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From |
Kyleigh Schraeder <kyschraeder@gmail.com> |

To |
statalist@hsphsun2.harvard.edu |

Subject |
Re: st: merging datasets |

Date |
Mon, 20 Feb 2012 09:20:55 -0500 |

As you said, the 'small sample' was independently collected from the national sample. The small sample has its own survey structure and no population weights. Both samples have been matched for the same variables. Thank you for your help Steve! KS On Mon, Feb 20, 2012 at 9:05 AM, Steve Samuels <sjsamuels@gmail.com> wrote: > Kyleigh Schraeder: > > As a start, I assume that by "small sample", you mean a small survey sample, with its own survey structure. If not, see below. The trick is to combine the two data sets in such a way so that you can -svyset- the combination and apply Stata's survey commands. This is the standard approach for combining two independent samples. > > Suppose the -svyset- statement for large survey data set is: > > ************************ > svyset psu [pw = myweight], strata(stratumvar) > ************************ > > In what follows, I use the prefix "small_" for variables from the small data set. If the small sample was not a survey sample, then for "small_psu" use "_n" and for "small_weight" use "1". It is crucial to assign a stratum number for the small sample that is not present in the large sample. > > ************************************** > use small_data, clear > gen psu = small_psu > gen int stratumvar = small_stratum+10000 // a stratum number not in the large sample > gen myweight = small_weight > gen samptype = 1 > append using large_data > replace samptype = 2 if sample==. > label define samptype 1 "small" 2 "national" > label values samptype samptype > > svyset psu [pw = myweight], stratum(stratumvar) > save combo, replace > ************************************** > > Then do any survey command for comparing the two samples, e.g. > > ************************ > svy: reg myoutcome i.samptype > ************************* > > Hypothesis tests are often not appropriate for comparing descriptive statistics of two finite populations, because no specific groups of people can expected to have _identical_ means or other statistics. For references, see: http://www.stata.com/statalist/archive/2011-09/msg01121.html. Confidence intervals provide a satisfying alternative. > > > Steve > sjsamuels@gmail.com > > > On Feb 19, 2012, at 6:03 PM, Kyleigh Schraeder wrote: > > I would like to compare means and percentages from a small sample > dataset to a large population national dataset. The population > dataset has population weights. I have stset the population dataset > but I need to merge the two datasets in order to run analyses. I am > wondering how I can merge the two datasets but still apply the > population weights to the large dataset beforehand (and not apply the > population weights to the small sample). > > Thanks for your help, > KS > * > * For searches and help try: > * http://www.stata.com/help.cgi?search > * http://www.stata.com/support/statalist/faq > * http://www.ats.ucla.edu/stat/stata/ > > > * > * For searches and help try: > * http://www.stata.com/help.cgi?search > * http://www.stata.com/support/statalist/faq > * http://www.ats.ucla.edu/stat/stata/ -- Kyleigh Schraeder, BSc (Hons) M.Sc. Candidate Clinical Psychology Program Department of Psychology University of Western Ontario kschraed@uwo.ca * * For searches and help try: * http://www.stata.com/help.cgi?search * http://www.stata.com/support/statalist/faq * http://www.ats.ucla.edu/stat/stata/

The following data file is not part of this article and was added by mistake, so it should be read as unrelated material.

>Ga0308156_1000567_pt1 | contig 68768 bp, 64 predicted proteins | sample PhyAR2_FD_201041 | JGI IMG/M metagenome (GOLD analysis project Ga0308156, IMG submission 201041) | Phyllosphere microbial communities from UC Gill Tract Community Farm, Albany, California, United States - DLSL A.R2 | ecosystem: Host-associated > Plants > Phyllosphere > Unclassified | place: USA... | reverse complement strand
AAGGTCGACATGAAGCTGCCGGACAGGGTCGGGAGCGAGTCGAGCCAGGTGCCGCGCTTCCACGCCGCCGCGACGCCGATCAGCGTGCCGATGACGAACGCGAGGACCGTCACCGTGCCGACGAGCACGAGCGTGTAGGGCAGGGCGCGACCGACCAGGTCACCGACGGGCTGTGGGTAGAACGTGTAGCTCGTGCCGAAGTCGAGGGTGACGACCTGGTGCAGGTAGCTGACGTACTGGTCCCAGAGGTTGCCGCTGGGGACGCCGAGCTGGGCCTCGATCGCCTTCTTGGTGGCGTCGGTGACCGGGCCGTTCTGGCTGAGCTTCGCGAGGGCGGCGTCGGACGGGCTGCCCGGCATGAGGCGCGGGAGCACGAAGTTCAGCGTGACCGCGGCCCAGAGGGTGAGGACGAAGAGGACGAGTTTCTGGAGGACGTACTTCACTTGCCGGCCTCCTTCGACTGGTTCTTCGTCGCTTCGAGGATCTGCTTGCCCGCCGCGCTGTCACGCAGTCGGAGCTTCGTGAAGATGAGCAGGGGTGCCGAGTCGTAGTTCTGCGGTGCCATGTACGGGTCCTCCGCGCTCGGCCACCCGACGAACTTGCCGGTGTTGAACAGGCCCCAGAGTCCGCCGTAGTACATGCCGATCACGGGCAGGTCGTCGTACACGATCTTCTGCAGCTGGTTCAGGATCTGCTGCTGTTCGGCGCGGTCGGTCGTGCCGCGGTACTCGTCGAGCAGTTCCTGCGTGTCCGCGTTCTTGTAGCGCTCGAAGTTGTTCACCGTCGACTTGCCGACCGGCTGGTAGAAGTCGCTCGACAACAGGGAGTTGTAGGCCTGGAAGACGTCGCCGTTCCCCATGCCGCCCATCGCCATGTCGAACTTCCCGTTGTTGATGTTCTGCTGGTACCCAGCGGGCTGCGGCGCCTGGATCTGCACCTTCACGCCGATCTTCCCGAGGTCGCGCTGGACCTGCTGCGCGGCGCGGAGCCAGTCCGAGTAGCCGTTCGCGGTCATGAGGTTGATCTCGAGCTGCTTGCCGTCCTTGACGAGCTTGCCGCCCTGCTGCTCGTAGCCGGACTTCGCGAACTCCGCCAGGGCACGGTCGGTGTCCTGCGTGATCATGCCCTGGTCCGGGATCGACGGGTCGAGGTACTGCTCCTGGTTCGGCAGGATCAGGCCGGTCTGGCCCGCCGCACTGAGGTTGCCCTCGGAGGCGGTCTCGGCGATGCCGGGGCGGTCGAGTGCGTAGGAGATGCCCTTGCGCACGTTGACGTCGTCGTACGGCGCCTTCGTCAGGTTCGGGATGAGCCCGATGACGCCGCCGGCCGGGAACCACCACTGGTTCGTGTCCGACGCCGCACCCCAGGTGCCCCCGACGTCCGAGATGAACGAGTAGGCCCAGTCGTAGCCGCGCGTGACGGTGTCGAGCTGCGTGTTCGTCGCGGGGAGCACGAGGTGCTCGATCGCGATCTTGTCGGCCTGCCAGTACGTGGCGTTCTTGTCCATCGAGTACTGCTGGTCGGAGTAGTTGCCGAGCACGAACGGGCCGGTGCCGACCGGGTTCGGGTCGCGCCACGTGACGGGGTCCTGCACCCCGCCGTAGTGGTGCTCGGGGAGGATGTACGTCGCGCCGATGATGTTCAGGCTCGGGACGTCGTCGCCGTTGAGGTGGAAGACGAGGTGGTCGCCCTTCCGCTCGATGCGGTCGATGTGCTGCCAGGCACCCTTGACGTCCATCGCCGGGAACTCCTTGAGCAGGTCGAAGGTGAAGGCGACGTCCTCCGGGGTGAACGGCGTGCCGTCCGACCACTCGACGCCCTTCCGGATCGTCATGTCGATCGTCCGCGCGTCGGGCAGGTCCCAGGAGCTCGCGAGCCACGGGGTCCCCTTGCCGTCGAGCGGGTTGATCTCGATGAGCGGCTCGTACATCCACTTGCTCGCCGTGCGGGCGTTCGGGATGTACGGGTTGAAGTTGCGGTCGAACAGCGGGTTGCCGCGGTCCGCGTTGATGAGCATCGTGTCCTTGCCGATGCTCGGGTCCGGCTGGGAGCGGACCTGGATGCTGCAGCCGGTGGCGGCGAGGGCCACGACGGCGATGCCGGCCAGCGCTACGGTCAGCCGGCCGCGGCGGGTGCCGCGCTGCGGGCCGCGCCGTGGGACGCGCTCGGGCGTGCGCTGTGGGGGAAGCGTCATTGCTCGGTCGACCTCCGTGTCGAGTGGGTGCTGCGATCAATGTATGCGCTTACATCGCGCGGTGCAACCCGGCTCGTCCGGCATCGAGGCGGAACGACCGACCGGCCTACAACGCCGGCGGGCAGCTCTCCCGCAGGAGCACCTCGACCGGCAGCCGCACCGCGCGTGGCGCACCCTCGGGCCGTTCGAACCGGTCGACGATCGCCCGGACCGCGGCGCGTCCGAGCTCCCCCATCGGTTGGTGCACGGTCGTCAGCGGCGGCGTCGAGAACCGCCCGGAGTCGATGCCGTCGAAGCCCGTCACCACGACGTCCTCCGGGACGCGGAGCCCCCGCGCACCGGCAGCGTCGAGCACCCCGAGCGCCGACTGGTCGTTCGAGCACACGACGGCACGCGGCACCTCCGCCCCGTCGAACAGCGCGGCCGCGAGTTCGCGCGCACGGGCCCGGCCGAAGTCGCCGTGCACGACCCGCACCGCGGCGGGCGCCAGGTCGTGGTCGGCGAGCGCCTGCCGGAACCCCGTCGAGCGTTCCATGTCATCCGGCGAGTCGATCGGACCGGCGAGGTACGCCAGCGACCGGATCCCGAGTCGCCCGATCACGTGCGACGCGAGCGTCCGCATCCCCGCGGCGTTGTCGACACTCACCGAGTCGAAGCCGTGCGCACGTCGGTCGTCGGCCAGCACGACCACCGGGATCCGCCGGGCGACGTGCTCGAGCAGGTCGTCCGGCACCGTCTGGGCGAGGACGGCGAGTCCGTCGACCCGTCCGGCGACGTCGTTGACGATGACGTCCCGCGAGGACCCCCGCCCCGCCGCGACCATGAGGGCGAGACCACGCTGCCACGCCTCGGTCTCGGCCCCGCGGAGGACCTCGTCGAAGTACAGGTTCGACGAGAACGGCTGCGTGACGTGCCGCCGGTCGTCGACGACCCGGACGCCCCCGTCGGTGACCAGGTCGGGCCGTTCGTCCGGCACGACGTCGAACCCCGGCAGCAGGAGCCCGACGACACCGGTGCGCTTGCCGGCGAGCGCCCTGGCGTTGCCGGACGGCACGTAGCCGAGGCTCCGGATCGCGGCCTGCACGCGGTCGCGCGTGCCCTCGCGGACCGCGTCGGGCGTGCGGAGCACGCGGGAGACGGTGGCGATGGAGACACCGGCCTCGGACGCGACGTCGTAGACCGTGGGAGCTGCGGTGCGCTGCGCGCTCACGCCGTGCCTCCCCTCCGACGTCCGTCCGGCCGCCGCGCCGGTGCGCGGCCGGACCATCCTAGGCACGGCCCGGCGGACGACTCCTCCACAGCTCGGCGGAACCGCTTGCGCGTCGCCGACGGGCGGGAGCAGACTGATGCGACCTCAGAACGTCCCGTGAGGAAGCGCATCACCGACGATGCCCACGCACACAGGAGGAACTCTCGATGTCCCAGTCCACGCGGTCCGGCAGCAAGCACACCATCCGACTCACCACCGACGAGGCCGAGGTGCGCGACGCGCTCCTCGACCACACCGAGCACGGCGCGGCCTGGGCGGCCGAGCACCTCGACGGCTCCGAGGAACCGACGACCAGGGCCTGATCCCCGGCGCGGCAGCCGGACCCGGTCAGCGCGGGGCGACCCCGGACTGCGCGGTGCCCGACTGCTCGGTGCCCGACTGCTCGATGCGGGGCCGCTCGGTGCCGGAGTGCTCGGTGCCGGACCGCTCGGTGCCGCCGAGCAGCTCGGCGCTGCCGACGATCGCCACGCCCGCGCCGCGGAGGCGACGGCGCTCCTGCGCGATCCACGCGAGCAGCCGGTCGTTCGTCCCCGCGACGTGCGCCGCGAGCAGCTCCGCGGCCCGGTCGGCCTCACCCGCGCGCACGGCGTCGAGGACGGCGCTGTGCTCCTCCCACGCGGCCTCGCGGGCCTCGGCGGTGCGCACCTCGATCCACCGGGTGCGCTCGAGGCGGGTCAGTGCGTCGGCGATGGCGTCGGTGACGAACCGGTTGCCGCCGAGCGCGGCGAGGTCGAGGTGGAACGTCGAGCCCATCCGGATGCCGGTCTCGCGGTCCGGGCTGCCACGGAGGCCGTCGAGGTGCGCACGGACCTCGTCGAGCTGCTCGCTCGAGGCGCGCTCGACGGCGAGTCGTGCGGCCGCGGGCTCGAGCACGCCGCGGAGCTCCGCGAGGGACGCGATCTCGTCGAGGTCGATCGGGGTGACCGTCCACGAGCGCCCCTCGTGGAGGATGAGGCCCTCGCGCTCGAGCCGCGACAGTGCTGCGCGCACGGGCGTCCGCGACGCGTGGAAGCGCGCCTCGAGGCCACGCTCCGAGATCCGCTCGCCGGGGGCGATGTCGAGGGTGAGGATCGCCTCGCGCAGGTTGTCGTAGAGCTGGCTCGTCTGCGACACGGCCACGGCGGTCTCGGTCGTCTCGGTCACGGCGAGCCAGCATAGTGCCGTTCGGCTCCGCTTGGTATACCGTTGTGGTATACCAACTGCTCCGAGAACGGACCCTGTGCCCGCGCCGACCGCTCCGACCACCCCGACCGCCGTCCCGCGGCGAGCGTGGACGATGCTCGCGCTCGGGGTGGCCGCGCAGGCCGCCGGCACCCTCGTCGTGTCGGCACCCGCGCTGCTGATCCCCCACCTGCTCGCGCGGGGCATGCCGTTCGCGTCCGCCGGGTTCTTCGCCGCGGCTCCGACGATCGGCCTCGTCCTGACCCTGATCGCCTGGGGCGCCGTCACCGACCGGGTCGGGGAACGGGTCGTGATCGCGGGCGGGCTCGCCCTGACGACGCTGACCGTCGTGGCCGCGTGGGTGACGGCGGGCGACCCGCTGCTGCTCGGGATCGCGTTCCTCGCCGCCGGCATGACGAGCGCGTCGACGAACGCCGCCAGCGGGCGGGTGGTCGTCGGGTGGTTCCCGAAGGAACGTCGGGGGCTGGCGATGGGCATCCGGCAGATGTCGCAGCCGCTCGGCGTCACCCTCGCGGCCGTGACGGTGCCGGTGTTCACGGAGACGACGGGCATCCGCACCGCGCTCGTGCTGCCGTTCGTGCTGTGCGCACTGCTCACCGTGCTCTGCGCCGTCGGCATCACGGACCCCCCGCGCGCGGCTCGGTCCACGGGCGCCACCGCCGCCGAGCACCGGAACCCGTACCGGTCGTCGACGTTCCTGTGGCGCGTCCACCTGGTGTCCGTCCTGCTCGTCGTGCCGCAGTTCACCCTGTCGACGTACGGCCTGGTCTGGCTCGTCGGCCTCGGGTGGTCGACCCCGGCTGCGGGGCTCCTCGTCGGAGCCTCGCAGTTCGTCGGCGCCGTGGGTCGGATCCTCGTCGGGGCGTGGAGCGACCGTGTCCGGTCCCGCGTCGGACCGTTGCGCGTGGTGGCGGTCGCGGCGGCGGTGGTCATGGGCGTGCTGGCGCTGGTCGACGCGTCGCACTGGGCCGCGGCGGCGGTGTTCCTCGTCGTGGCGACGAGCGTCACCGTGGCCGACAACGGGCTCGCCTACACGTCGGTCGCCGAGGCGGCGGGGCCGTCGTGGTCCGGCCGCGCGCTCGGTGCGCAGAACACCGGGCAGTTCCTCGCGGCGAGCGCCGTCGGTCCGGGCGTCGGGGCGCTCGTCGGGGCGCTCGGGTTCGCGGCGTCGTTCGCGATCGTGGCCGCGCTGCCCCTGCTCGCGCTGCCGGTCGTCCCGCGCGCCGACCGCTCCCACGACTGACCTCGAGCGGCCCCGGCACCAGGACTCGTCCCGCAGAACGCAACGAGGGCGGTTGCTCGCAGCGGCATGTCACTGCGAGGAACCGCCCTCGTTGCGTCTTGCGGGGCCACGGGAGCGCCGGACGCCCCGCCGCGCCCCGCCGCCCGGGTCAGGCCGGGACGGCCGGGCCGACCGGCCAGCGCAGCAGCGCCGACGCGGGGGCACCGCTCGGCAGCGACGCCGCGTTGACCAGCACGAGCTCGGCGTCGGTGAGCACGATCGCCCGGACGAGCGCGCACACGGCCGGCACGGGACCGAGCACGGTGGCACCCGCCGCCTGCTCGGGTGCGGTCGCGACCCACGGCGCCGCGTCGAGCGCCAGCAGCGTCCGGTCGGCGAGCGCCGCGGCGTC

**References**:**st: merging datasets***From:*Kyleigh Schraeder <kyschraeder@gmail.com>

**Re: st: merging datasets***From:*Steve Samuels <sjsamuels@gmail.com>

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